Draft "FAQ" for Finance Manual Website (both IFRS and general ...
Move to International Financial Reporting Standards
postponed until 2009-10
1. Treasury announced in the 2008 Budget that the implementation of
IFRS in the public sector has been postponed by 12 months. This note
outlines some practical issues flowing from this deferment and gives
guidance on what NHS bodies need to do in 2008-09.
2. It is important that the momentum for change in NHS accounting is
maintained: the valuable work carried out by the IFRS Working Group
will need to be built upon and the Working Group will continue to make
progress on IFRS guidance and implementation throughout 2008-09.
NHS bodies will be required to re-state 2008-09 accounting data into
the IFRS formats and so will need to be actively working towards
changeover during 2008-09.
3. It is important that NHS bodies are clear that certain 2008-09 changes
already notified to the Service (in particular: accounting for financial
instruments; accounting for impairments; and valuation methodology
changes) will go ahead independently of the general IFRS deferral.
4. This is because the changes do not arise from the adoption of IFRS.
The financial instrument changes are within UK GAAP as well as IFRS:
Treasury had delayed their introduction to the public sector to provide
time to assess the position of PDC. The valuation changes arise from
a cross-government working group on the subject and agreement was
obtained from Treasury for their implementation in NHS bodies to be
delayed by one year, that is, until 2008-09, to allow for related system
5. Similarly, changes proposed in respect of accounting for, and the
funding of, impairments did not wholly rely on the IFRS changeover
and are closely linked to the timetable for Government-wide valuation
6. Current UK GAAP financial instruments standards are consistent with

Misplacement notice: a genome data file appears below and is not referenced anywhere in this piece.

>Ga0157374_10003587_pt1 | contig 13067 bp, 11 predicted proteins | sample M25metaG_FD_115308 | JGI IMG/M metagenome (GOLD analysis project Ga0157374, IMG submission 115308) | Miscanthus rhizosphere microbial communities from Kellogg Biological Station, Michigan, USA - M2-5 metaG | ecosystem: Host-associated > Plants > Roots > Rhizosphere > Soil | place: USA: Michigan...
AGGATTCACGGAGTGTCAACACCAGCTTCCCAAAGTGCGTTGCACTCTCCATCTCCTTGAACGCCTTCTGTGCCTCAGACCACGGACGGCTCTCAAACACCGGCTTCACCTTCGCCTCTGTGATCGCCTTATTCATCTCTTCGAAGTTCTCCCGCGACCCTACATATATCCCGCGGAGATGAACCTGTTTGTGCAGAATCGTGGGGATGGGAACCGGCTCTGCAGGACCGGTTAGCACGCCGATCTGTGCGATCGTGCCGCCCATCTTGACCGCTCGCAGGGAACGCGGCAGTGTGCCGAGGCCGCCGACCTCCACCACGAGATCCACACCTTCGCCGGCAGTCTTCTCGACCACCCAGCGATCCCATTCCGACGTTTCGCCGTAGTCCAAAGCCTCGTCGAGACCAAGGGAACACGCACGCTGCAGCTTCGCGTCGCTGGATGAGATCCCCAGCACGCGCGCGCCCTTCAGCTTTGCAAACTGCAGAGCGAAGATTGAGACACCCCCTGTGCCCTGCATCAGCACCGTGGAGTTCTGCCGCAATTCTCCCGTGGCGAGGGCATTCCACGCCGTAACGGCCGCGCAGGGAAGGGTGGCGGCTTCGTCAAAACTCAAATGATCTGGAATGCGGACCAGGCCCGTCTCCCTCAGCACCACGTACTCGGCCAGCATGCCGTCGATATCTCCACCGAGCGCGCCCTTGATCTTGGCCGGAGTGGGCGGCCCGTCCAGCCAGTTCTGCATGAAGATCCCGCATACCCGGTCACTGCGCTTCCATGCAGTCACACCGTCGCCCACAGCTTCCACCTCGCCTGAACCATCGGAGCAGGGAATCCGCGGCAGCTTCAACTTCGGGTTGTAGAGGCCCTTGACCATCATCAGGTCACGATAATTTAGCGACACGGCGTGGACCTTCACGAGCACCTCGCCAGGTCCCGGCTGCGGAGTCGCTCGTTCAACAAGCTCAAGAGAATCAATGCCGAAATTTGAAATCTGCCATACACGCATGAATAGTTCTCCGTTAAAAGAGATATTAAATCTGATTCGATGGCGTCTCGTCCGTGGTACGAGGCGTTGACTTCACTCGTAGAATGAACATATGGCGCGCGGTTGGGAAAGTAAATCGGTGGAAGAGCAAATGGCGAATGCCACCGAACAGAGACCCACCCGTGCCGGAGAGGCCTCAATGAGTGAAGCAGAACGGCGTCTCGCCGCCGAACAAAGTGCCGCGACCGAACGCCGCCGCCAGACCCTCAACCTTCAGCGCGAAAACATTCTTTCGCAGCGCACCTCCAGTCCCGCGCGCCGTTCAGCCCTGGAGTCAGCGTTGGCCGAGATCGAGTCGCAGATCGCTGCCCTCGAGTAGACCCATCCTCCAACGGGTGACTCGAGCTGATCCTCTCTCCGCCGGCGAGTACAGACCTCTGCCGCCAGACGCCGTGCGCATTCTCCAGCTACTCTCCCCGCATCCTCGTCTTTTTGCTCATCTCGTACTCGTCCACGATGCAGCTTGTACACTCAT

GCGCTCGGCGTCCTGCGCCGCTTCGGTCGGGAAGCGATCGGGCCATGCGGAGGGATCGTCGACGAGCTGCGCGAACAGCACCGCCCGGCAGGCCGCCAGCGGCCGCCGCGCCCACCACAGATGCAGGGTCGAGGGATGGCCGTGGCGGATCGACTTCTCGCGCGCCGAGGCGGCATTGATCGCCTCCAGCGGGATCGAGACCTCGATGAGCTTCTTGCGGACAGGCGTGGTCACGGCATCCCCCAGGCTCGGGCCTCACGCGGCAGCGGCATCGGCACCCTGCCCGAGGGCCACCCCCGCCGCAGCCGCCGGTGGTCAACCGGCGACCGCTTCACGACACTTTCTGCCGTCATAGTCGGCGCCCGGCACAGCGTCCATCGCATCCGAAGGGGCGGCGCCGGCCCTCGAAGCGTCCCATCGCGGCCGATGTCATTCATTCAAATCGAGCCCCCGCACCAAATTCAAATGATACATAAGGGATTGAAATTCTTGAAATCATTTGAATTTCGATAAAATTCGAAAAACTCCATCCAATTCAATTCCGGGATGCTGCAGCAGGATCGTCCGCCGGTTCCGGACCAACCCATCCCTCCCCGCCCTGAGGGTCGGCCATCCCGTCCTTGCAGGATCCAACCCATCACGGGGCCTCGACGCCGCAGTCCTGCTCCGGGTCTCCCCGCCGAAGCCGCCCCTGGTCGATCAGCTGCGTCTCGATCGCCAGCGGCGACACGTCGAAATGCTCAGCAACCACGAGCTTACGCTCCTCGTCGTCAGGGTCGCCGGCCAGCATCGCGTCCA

their IFRS equivalents. Treasury will require the implementation of
these FRS standards in the 2008-09 FREM, and adoption of these
FRS will ease the transition to IFRS in 2009-10. Budgeting
implications will be dealt with in Winter Supplementary Estimates 2008;
NHS bodies will therefore need to identify and quantify any financial
instruments they may have early in 2008-09.
7. More detailed guidance on financial instruments is attached at
8. Treasury issued guidance on fixed asset valuation in the 2007-08
FReM, but its introduction in the NHS had been deferred to 2008-09.
More detailed NHS-specific guidance was issued to SHA Directors of
Finance in September 2007 and this is the basis of the notes in
Appendix 2 (the original paper also included guidance on impairments
from 1 April 2008 and this is also included in Appendix 2).
9. In brief, from 2008-09, NHS bodies will choose the frequency and
method of their valuations, within the constraints of the Government
Financial Reporting Manual (FReM) which is more flexible than FRS
15. However, a full revaluation of NHS bodies’ property will be
required, at the time of each NHS body’s choosing between 1 April
2008 and 1 April 2010, to introduce the following new basis of
valuation. Where the valuer considers that depreciated replacement
cost is the appropriate method, the valuation must be of a modern
equivalent asset. Valuation of an alternative site can also be